Date of Graduation
Master of Science, Geospatial Sciences in Geography, Geology, and Planning
Geography, Geology, and Planning
Ozarks, disturbance, aerial photograph, channelization, land management
This study investigates the influence of human disturbance on channel conditions in Big Barren Creek. The Big Barren watershed drains 191 km2 of the Ozark Highlands in southeast Missouri. Several segments of the creek have been channelized by levee construction and gravel mining. Approximately 27.2 km of the main stem of Barren Creek were assessed for 13 photo-years ranging from 1939 to 2014. Geomorphic classifications using channel conditions in aerial photographs and field observations were used to evaluate patterns of disturbance. While 52% of the creek is managed by private landowners, 81% of disturbed length occurs on private lands. Further, 43% of disturbed channel length on public land is associated with channelization along private segments where channel incision and head-cuts migrate upstream and excess sediment loads are released downstream. While channelization started before 1939 in the upper segments, first time channelization occurred as late as 2007 in downstream segments. Channelization by private land managers is the main cause of channel instability in Big Barren Creek, however road crossings may also create unstable conditions in some reaches.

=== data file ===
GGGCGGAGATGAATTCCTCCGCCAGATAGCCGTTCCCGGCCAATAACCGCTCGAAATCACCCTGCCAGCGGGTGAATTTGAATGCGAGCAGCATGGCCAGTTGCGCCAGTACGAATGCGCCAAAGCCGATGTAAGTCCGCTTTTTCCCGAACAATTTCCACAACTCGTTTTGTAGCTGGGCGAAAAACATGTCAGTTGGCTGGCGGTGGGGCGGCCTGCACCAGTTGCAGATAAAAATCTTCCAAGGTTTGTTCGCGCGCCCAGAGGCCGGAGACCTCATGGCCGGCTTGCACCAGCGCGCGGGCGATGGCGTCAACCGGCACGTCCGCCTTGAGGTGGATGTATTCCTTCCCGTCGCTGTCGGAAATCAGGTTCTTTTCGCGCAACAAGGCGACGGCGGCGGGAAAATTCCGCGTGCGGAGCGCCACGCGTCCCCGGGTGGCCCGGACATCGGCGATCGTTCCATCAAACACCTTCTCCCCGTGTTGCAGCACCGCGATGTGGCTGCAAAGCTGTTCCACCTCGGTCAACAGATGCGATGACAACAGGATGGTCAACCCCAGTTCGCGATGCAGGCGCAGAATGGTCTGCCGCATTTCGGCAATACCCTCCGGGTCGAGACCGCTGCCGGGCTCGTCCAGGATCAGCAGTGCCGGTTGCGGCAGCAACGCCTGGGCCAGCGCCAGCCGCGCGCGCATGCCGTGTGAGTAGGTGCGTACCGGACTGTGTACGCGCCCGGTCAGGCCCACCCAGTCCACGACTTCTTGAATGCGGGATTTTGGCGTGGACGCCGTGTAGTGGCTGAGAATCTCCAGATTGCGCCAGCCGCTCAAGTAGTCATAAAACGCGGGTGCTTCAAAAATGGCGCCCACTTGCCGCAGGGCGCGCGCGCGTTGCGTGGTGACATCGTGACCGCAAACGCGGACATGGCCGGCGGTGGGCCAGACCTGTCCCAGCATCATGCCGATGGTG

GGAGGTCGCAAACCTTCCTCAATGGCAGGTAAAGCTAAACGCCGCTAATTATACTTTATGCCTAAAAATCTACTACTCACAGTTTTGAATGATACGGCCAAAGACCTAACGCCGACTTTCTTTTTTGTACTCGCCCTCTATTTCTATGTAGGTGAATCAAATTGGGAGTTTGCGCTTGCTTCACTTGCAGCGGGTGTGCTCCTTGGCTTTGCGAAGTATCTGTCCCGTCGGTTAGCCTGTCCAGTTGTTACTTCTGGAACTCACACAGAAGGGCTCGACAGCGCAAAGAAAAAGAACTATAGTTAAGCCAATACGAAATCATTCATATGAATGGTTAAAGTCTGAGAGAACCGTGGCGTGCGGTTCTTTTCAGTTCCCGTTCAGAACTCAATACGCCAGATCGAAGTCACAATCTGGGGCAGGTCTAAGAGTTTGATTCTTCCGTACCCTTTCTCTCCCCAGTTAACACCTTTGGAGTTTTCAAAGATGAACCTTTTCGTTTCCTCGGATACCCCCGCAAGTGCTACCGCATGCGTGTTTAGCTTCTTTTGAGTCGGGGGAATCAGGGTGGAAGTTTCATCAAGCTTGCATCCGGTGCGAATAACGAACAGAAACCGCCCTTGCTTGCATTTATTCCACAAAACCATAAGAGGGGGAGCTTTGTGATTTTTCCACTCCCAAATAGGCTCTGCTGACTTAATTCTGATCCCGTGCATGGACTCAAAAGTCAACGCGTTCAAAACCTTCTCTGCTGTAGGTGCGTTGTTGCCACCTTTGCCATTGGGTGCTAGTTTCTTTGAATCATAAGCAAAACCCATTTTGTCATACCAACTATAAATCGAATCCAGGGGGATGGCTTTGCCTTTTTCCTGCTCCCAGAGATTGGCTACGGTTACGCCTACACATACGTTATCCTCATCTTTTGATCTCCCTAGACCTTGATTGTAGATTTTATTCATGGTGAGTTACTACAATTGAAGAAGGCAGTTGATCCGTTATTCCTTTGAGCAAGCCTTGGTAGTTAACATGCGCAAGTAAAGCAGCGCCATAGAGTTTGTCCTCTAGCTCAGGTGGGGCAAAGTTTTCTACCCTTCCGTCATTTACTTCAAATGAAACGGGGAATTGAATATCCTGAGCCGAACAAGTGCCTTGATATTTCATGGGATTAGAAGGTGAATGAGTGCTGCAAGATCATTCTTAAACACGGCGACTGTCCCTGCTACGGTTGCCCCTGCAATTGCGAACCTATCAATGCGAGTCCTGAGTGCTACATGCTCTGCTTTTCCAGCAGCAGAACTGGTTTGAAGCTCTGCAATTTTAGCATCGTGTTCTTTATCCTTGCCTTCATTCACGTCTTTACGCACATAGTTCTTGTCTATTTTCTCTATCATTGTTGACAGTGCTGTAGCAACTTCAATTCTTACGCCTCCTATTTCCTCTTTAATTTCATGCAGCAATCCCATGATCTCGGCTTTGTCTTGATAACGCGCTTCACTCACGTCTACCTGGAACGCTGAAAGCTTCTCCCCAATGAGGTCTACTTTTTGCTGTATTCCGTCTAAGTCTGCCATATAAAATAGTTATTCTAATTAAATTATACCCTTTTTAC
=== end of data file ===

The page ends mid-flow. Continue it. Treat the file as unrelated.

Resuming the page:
© Rachael A. Bradley
Bradley, Rachael A., "Geomorphic Disturbance and Anthropogenic Modifications in Big Barren Creek, Mark Twain National Forest, Southeast Missouri" (2017). MSU Graduate Theses. 3101.